US equities have regained the top of their October-December trading range. In the middle of that dramatic move is a much-discussed yet seldom observed market phenomenon: The nearly unblemished V of a waterfall decline and immediate recovery. As traders (those on the long side, at least) heave a sigh of relief, they can draw some useful lessons from the reversal.
The speed and breadth of the recovery provide at least a tentative insight about the preceding drop. December equity markets had unusually high correlation along with below-average dispersion, as Fei Mei Chan showed in an analysis from S&P Global. A similar comparison of full-year results showed that equity dispersion was much higher in years when the S&P 500 index fell.
Not much fear about fear itself
Several US equity indexes have scored nine straight weekly advances since the December lows. Matching their stride, the VIX index of implied volatility of S&P 500 index options (loosely termed the equity "fear gauge") fell for the ninth straight week.
The volatility of volatility index (VVIX) recently hit multi-year lows. Lower implied volatility makes it less expensive to use options as a hedging strategy. Investors have duly increased their purchases of call options, which help to protect recent gains in stock prices.
Although the decline in volatility brings a welcome calm spell, it seems to contradict a recent increase in recession probability for the US. Such measures vary, but some rose to multi-year highs in late 2018 and remain elevated. It's worrisome that they have crossed paths with the VIX.
The volatility term structure should be steeper to reflect the disparity between calm current conditions and the near-term likelihood of recession, observes Pravit Chintawongvanich, a Wells Fargo equity derivatives strategist. That problem might fix itself, assuming the relatively flat volatility curve has more to do with December's turmoil than with near-term conditions. If equity markets keep calm and carry on, the declining 3-month index (red trace in chart below) will bring a steeper term structure. And the low 12-month index (black trace) suggests that options traders are less worried about recession than other market participants are.
Who is right? It could be that conventional recession indicators currently overstate the actual risk, because monetary policy has affected the yield curve in ways that differ from past cycles. Or the indicators may be slow to account for changing financial conditions. Different proprietary indexes show that most or all of the tightening financial conditions that occurred between September and December have been reversed. The late-2018 malaise now looks like a short-lived outbreak of Seasonal Affective Disorder (SAD) around the winter solstice. Loss of confidence can be a major recession risk in itself. This is a likely reason for the recent dovish turn in Federal Reserve policy: to snuff out the fear fuse.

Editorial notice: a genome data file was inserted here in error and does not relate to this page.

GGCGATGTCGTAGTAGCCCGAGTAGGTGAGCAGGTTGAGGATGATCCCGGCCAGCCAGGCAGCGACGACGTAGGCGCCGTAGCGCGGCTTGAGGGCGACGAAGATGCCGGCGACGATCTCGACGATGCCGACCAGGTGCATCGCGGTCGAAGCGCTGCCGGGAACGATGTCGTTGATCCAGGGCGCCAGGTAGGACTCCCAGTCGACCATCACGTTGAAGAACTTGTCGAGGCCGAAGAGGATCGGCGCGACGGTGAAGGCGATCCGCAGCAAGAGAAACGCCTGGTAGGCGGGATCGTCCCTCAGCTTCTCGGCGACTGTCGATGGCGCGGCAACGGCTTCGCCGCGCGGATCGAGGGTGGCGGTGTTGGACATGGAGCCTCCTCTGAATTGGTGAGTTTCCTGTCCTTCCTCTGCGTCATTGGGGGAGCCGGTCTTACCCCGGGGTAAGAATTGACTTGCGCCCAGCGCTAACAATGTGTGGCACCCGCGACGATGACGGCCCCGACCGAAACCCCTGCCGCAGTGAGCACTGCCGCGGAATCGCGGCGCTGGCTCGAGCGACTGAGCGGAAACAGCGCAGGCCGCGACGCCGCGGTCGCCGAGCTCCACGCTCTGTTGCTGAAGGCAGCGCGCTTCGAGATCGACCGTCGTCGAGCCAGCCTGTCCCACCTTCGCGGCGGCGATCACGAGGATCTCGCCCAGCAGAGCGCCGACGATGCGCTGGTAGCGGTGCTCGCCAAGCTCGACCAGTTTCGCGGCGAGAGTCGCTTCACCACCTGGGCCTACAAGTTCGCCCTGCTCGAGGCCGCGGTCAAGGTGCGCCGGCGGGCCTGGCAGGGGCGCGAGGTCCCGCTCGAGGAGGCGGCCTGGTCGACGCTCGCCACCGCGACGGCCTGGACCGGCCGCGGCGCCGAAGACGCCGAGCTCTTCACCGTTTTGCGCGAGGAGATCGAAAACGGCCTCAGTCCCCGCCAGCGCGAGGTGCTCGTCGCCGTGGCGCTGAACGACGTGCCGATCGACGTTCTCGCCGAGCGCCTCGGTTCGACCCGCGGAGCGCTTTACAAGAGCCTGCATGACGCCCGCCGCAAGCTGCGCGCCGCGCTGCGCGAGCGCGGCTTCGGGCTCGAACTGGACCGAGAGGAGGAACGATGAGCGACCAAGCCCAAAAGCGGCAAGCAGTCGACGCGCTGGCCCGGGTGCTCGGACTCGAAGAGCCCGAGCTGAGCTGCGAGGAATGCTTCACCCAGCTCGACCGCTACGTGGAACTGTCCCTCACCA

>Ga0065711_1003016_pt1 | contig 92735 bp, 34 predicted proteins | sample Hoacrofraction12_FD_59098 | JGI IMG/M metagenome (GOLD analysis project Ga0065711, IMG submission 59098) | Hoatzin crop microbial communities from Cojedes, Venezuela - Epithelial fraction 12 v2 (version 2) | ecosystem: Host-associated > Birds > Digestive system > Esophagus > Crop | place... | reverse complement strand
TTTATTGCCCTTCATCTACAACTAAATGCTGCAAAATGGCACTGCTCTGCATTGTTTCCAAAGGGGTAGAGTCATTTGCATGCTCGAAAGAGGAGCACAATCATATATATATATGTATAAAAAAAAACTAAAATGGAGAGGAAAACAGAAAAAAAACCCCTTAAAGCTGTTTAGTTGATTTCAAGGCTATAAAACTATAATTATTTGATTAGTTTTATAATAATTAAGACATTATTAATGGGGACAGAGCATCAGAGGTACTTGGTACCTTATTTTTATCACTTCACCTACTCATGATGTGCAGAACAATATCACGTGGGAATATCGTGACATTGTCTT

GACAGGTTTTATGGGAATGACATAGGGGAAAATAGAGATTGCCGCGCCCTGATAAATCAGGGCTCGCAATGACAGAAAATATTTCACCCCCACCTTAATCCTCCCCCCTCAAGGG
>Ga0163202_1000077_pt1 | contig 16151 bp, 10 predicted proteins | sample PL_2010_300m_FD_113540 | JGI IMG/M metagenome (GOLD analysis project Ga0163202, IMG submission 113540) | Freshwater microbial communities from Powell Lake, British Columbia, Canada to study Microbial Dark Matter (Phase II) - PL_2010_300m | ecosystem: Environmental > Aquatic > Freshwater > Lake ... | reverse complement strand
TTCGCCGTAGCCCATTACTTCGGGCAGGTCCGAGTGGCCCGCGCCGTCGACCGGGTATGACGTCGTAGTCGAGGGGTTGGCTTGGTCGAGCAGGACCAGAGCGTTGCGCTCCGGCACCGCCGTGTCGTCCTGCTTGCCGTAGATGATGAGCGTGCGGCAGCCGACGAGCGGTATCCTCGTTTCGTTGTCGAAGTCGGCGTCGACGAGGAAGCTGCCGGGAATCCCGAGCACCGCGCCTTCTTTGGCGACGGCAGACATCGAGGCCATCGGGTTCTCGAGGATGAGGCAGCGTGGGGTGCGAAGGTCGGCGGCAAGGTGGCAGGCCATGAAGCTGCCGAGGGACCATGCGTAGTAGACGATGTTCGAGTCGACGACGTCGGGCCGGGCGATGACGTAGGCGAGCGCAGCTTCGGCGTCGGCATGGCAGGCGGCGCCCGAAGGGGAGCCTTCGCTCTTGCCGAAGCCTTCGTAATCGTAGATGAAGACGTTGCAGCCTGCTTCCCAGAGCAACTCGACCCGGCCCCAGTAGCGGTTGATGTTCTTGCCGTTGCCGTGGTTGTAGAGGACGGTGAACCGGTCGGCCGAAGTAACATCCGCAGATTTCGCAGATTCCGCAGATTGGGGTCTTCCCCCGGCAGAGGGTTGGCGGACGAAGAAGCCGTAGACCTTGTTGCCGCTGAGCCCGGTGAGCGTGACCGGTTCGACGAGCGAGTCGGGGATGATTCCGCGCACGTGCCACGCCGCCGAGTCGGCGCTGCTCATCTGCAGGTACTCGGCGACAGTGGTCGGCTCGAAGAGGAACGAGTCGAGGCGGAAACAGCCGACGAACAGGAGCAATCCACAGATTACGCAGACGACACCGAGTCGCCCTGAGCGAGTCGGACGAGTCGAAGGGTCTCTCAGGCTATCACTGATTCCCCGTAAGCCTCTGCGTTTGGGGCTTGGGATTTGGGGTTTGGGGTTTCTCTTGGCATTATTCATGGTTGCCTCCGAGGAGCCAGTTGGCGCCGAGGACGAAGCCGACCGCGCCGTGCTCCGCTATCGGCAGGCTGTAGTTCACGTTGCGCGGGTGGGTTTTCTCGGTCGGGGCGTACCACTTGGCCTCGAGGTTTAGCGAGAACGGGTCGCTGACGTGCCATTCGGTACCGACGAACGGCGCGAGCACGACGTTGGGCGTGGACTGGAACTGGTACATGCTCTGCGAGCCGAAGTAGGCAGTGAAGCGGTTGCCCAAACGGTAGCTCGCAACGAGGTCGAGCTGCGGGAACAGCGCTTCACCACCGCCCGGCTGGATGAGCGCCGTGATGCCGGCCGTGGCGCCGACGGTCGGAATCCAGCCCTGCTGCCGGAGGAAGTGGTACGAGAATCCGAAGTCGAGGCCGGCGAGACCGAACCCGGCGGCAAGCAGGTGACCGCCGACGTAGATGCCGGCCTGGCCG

Things look brighter in the new year, at least according to equity and credit markets. Characteristics of the stock rebound so far - notably market breadth - indicate that it is not just a bear market rally, as strategist Urban Carmel reasoned in a blog post. A retest of the December equity lows, which would push volatility back up, can't be ruled out. But an outright break of the lows is unlikely in the near term unless the recession indicators are, in fact, not pessimistic enough.
Based on similar "V" patterns in the past, Goldman Sachs expects a more gradual path for equities. A range-bound market would likely hold volatility at moderate levels. If instead the stock index drops back toward the median of previous instances, volatility would likely rise before steadying.
Last year, two volatility spikes book-ended US equity price action: in February when speculation in the inverse-VIX complex blew up, and the December climax of a fear avalanche in risk assets. If neither episode preceded a bear market or recession (which we might know by the end of this year), then why has the market been so prone to volatility? And will it come back, as a Neuberger Berman model indicates based on "volatility clustering"?
High valuations may have fanned the flames in both of the 2018 conflagrations. Contrary to widespread belief, valuations can matter to stock prices over fairly brief intervals. Research Affiliates analyzed equity returns relative to the Schiller cyclically adjusted price/earnings (CAPE) ratio, and found a negative correlation across a wide range of time horizons. The relationship is just less predictable for a one-year horizon, as the wide scatter of the Panel A plot shows. It's intuitive that the dots toward the lower right, which pull down the regression line, are associated with higher volatility.
By short-term measures, valuations are fairly reasonable now. The re-rating last year brought forward P/Es into the middle of their range of the past 25 years. But valuations have been historically high, and stock prices above trend, for most of that interval. Longer-term measures remain stretched, as fund manager John Hussman emphasized in a market commentary (from fall 2018, before the near-20% drawdown in the S&P 500).
As the chart above shows, some of the biggest market declines follow extreme valuation levels. So rising stock prices, if unsupported by fundamentals, are a temporary blessing at best. Volatility is a fear factor that holds back all but the most irrational of exuberance. That's why we don't want the proverbial wall of worry to disintegrate under our sweaty palms.
Disclosure: I/we have no positions in any stocks mentioned, and no plans to initiate any positions within the next 72 hours. I wrote this article myself, and it expresses my own opinions. I am not receiving compensation for it. I have no business relationship with any company whose stock is mentioned in this article.